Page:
AUBURN — The community is invited to the first Culture Night at Edward Little High School on Wednesday, when students from different cultures will share who they are, why their parents came to the U.S., their dances, fashions and foods.

It will be held from 6 to 8 p.m.

Hosts are members of the high school’s Muslim Student Association. Student President Yasmin Farah is among those organizing the event. The night is not about the Muslim religion, Islam, or any other religion.

“It’s all culture,” said student Abdirahman Salah, who’s looking forward to being one of the fashion show models. He’ll wear his special occasion, all-white outfit.

The event is to raise awareness of some 24 cultures represented at the school. About 15 percent of students come families from foreign countries, including China, Russia, the Dominican Republic, Haiti and India. Many also come from families from African countries.

Many people don’t realize there are so many cultures at Edward Little, students said.

The fashion show will feature styles from Japan, Kenya, Somalia, Ethiopia, Congo, Iraq, Togo, South Africa, Central Africa, China, Sudan and Russia. Muslim girls will wear hijabs and colorful skirts.

There are misconceptions about the head coverings, Farah said. Some people think it’s terrible that Muslim females have to cover up, but many girls and women are proud to wear hijabs, which show devotion to Islam and supports tradition that females are to be modest.

Hebo Ennaw said she wears hijabs, “because I want to. I feel better being modest.”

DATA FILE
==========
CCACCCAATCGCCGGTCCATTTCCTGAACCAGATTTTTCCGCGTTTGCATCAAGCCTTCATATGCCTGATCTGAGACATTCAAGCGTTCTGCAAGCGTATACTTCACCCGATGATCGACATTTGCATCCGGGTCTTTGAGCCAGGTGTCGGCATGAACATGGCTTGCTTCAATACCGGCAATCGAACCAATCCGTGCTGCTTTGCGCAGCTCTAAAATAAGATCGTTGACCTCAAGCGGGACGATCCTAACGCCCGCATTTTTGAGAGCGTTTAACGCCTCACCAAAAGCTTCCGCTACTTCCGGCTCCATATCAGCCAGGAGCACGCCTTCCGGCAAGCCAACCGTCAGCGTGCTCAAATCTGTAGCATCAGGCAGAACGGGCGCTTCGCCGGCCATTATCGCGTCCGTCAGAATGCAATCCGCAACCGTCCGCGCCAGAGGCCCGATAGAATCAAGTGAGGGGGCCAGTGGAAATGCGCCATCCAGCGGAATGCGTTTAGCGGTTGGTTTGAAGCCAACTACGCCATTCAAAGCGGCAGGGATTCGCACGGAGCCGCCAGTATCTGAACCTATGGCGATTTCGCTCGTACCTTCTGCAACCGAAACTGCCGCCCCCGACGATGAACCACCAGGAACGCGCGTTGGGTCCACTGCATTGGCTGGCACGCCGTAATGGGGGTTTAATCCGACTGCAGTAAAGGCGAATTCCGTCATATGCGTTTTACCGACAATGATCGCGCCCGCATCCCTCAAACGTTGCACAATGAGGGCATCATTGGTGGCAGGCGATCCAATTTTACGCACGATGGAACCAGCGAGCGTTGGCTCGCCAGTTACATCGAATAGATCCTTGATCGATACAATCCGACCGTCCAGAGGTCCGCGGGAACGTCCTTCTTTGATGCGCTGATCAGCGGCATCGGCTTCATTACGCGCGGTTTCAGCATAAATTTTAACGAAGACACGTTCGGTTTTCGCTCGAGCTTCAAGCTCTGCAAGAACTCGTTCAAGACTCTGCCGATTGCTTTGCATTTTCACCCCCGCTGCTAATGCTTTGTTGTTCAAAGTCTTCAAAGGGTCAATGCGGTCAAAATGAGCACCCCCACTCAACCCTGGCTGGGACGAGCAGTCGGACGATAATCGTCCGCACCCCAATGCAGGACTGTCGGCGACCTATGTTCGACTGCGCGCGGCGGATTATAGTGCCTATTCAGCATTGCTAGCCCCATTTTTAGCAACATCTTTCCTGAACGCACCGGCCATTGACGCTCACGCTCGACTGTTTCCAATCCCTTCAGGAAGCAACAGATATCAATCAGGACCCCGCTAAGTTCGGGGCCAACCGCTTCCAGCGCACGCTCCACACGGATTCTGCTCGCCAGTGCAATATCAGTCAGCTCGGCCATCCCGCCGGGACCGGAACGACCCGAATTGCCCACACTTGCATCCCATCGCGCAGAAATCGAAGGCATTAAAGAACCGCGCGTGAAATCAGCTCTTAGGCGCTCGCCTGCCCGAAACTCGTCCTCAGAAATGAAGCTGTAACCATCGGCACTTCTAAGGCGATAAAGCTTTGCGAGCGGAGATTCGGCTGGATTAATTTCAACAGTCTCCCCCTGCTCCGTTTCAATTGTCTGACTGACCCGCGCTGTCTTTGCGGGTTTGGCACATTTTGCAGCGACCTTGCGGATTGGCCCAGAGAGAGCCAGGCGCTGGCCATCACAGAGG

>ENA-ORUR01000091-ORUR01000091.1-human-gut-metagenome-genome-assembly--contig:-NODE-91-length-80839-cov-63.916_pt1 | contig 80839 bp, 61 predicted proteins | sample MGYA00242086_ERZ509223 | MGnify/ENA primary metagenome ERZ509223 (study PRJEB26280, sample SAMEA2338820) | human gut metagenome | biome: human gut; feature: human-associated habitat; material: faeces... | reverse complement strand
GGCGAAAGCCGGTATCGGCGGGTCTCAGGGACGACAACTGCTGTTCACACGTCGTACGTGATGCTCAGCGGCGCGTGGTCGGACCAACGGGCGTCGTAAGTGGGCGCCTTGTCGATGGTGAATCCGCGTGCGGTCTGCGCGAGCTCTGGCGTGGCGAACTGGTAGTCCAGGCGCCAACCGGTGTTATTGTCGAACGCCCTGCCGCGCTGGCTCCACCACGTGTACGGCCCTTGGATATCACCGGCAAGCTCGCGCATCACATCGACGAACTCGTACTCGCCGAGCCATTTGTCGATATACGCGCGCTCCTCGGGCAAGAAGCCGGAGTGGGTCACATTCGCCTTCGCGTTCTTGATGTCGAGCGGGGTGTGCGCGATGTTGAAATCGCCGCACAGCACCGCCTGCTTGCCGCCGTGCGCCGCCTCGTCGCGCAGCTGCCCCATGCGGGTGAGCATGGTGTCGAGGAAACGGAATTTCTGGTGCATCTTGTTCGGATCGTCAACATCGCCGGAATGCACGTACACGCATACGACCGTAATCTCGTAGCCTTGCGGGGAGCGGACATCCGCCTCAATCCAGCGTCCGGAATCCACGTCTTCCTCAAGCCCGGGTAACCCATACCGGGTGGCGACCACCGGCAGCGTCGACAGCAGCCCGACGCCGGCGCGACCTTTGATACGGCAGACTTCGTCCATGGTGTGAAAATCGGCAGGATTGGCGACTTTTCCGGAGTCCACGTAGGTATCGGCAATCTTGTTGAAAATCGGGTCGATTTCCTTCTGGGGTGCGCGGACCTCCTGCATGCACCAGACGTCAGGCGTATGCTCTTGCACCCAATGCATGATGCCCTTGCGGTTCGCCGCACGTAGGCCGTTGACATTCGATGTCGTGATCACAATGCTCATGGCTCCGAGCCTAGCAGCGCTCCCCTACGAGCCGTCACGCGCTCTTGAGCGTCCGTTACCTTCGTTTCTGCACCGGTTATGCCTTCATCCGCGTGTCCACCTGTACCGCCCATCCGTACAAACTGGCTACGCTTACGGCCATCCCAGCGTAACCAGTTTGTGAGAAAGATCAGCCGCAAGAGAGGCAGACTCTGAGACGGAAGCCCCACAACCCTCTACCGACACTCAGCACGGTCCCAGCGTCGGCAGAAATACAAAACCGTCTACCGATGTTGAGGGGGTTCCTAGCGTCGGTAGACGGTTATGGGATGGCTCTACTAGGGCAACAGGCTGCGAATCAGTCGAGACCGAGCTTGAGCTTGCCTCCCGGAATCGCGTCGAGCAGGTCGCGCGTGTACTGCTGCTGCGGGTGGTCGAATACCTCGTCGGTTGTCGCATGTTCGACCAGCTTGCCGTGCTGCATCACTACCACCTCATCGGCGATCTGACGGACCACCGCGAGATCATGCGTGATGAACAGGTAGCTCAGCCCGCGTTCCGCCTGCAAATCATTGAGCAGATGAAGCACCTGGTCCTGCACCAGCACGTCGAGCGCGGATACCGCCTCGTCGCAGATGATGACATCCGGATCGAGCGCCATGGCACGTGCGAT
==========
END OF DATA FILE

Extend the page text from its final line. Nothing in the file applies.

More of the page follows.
Another misconception is that Muslim students can’t do anything because their parents won’t let them, students said. Some families are stricter than others, but girls play sports and students hang out with friends.

“We have freedom like everyone else. We’re allowed to go to movies,” Muse Farah said.

Another topic explained will be Ramadan, a 30-day period when Muslims fast between sunrise and sunset. It begins June 18.

Fasting is done to promote empathy of others in the world who go without food. People eat after sunset, students said. And they play sports.

“I play basketball,” Samatar Iman said. Going without food or water during daylight “it’s not impossible,” he said. “Some kids exaggerate it.”

Today’s students from Africa are different than those teacher Erin Towns began working with 15 years ago.

In 2000, “a lot of my students were escaping war,” she said. Today’s student experience is completely different, she said. “Now my students were born in Georgia, Minneapolis. Their siblings were born right here.”

Farah’s parents were born in Somalia; she in Kenya. Her parents moved the family to Georgia when she was little for a better life. They came to Maine in 2001. She grew up speaking English.

“I was taught Somali,” she said.

Her father got a master’s degree and is a nurse. “I want to follow in his footsteps,” she said.

Iman’s parents escaped war in Somalia and fled to Ethiopia. They moved to Georgia and came to Lewiston when he was 4.

Most of the tension that existed in schools 10 years ago is gone, Towns said. Today’s minority students have great communication skills and single-handedly pulled together Culture Night.

“They found all these student cultures within the school system,” Towns said. “Yasmin’s done a tremendous amount of work creating posters, putting together different (fashions). They’ve even tracked down kids asking them to bring in different food,” Towns said.

The night will be an opportunity for the public to “see what they’re all about,” Towns said. “It’s free.”

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